Living in the Ruins of Capitalism


The daughter of friends was telling me recently about the almost completed PhD thesis she is writing at UCLA’s History Department. It is, she explained, a gendered study of post-war Japanese photography and its connection to the development of that nation’s all-conquering camera industry. Coincident with the final touches to the last chapter of her study, will be the birth of her first child, due in July. We spoke at her baby shower. I talked of matsutake mushrooms (made flesh in The Mushroom at the End of the World by Anna Lowenhaupt Tsing, 2015), she of Japanese camera manufacturer’s use of female models in their splashy advertisements featured in American magazines such as Life and National Geographic – media that somehow encapsulated the buoyant optimism of the post-war American era whilst its manufacturing base was, all the while, being fatally eroded by both its own hubristic triumphalism and the startling prowess of Japanese technology.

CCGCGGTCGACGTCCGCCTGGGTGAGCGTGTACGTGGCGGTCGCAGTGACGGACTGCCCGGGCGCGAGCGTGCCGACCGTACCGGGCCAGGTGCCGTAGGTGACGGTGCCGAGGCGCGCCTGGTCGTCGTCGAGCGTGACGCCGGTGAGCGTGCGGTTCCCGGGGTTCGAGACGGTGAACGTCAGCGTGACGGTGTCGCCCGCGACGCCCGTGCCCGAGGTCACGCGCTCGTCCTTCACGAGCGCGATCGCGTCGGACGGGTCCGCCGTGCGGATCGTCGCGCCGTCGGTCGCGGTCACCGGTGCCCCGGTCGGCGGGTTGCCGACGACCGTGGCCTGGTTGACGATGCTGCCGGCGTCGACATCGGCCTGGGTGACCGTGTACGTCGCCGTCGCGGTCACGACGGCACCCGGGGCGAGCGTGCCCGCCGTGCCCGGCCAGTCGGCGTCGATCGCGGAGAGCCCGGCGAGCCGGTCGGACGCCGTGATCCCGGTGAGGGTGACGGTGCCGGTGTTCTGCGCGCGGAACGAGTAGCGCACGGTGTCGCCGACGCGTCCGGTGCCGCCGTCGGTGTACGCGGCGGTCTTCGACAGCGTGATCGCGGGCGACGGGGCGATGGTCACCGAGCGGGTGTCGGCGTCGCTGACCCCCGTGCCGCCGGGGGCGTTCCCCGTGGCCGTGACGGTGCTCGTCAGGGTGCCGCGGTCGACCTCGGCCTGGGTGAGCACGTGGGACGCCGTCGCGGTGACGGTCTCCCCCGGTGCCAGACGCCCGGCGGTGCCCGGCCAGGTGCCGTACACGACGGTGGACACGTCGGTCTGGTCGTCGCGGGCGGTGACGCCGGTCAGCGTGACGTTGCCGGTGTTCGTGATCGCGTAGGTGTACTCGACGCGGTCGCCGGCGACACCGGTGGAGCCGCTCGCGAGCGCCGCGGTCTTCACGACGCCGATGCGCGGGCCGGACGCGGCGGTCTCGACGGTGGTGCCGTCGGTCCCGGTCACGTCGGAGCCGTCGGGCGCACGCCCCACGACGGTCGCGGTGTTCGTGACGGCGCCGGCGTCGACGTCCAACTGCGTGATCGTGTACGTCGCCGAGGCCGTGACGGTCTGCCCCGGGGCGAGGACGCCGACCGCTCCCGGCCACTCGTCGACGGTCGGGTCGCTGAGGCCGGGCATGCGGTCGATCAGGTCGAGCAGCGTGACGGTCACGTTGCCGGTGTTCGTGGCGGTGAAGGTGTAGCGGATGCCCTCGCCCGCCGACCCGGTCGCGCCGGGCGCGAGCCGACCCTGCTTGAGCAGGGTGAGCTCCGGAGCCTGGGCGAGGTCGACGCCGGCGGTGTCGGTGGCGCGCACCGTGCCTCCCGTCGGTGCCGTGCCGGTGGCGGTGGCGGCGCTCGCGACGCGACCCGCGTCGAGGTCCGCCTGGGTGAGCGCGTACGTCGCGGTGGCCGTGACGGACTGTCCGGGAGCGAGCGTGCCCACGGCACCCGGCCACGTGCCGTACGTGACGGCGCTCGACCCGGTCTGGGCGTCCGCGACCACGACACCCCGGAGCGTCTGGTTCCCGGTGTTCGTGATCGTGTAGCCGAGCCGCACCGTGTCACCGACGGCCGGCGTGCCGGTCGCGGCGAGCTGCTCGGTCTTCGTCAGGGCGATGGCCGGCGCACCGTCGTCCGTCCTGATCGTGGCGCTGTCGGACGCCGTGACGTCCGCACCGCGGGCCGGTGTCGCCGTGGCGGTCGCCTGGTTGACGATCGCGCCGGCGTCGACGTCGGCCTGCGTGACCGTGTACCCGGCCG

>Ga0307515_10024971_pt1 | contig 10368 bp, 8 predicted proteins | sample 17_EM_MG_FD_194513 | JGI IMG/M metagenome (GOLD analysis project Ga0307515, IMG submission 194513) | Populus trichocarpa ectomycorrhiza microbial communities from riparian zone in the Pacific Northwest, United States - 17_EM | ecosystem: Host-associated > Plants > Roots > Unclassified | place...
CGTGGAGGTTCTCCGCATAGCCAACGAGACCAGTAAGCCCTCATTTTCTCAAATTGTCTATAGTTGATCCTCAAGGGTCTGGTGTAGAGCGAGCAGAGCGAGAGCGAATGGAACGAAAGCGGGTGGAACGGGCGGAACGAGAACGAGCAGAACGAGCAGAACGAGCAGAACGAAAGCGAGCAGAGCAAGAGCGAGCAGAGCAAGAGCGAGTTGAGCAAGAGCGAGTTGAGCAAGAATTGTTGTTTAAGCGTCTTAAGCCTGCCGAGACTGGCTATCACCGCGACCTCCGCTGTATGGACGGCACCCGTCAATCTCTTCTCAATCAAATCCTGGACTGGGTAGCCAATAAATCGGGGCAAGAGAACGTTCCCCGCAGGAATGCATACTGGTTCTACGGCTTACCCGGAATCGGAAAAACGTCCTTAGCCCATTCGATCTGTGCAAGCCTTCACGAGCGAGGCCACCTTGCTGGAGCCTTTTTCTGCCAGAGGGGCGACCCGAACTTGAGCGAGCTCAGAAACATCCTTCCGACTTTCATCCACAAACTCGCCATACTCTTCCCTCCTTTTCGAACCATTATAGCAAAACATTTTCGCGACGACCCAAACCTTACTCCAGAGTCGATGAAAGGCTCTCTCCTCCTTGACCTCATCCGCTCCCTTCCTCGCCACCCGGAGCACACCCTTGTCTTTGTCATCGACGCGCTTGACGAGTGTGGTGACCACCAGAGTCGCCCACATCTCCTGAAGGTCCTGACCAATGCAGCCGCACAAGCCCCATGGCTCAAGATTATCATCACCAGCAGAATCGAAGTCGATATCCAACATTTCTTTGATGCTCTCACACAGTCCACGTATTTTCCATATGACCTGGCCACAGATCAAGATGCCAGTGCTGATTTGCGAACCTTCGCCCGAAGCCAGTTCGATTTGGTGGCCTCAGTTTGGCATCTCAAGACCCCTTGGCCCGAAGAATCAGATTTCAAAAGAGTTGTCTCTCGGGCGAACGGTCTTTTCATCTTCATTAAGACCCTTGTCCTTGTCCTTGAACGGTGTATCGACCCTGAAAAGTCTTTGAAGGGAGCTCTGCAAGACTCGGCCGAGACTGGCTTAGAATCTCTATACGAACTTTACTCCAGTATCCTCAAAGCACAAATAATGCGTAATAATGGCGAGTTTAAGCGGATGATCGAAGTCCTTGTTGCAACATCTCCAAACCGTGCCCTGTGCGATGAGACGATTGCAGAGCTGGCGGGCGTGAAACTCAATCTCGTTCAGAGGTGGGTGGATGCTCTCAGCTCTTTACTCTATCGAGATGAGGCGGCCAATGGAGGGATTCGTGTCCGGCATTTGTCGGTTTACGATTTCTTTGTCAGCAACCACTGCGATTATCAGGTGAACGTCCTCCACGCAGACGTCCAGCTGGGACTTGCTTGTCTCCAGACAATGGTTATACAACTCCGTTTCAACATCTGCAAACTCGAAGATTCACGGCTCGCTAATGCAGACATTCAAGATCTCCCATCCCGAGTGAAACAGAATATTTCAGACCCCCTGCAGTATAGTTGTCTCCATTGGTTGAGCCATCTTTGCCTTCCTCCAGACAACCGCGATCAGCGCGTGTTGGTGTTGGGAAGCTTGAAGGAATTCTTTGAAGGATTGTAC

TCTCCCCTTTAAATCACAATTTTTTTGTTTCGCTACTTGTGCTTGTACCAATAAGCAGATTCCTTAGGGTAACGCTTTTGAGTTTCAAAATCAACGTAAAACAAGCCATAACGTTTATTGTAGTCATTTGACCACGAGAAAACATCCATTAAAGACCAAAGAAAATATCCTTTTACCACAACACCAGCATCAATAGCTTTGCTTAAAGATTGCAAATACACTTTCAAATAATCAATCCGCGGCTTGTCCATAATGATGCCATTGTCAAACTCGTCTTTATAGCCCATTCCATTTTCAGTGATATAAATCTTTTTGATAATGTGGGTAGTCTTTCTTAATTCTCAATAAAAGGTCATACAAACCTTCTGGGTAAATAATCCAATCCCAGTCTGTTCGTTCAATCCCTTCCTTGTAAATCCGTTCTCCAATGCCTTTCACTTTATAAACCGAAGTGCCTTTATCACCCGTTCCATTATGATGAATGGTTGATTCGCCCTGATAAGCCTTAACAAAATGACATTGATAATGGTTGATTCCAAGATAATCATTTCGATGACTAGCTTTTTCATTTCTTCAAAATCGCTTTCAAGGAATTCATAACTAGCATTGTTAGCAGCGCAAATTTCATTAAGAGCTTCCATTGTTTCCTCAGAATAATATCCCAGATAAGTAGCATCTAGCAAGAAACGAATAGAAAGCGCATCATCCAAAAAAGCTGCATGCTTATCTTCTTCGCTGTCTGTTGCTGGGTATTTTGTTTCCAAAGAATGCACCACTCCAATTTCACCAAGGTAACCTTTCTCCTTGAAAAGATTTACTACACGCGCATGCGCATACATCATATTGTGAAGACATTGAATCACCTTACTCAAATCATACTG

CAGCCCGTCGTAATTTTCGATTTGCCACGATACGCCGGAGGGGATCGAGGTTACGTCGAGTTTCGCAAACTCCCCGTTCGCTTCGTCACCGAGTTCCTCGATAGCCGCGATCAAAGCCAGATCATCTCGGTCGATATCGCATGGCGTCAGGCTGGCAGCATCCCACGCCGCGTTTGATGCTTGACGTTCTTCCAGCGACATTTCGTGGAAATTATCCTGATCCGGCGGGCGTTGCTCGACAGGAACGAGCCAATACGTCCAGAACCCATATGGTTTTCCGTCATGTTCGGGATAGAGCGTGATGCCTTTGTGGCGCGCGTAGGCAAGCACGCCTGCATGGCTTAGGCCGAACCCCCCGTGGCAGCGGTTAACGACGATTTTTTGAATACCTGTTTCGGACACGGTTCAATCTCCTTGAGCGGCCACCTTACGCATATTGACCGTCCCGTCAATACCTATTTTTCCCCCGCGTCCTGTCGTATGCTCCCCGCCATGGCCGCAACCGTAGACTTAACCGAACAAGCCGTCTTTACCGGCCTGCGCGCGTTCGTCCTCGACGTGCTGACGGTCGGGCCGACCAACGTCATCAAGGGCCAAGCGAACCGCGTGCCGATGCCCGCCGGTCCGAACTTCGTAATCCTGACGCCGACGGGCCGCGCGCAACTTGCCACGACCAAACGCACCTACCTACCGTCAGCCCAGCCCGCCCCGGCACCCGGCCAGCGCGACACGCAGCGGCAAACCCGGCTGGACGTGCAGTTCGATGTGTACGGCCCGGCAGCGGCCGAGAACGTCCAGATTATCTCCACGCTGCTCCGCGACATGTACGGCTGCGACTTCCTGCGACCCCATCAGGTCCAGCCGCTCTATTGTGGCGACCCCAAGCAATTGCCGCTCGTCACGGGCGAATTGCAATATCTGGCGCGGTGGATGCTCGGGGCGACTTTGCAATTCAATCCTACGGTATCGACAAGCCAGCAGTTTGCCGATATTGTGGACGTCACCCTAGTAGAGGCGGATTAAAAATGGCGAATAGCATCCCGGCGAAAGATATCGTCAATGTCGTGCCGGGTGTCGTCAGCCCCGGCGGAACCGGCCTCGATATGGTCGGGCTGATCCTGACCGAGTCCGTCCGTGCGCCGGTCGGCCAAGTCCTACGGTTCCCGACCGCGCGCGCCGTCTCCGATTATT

The subtext to our polite conversation, at this celebration of an impending birth was, I now reflect, the death of the Man/Nature dichotomy long underpinned by what Tsing characterizes as “the moral intentionality of Man’s Christian masculinity”. Liberated from these strictures, the PhD candidate has the opportunity to write a gendered history and I to read (and recommend) a book written by an academic who, using tales of the global supply chain of the matsutake mushroom, touches all the pulse points of…

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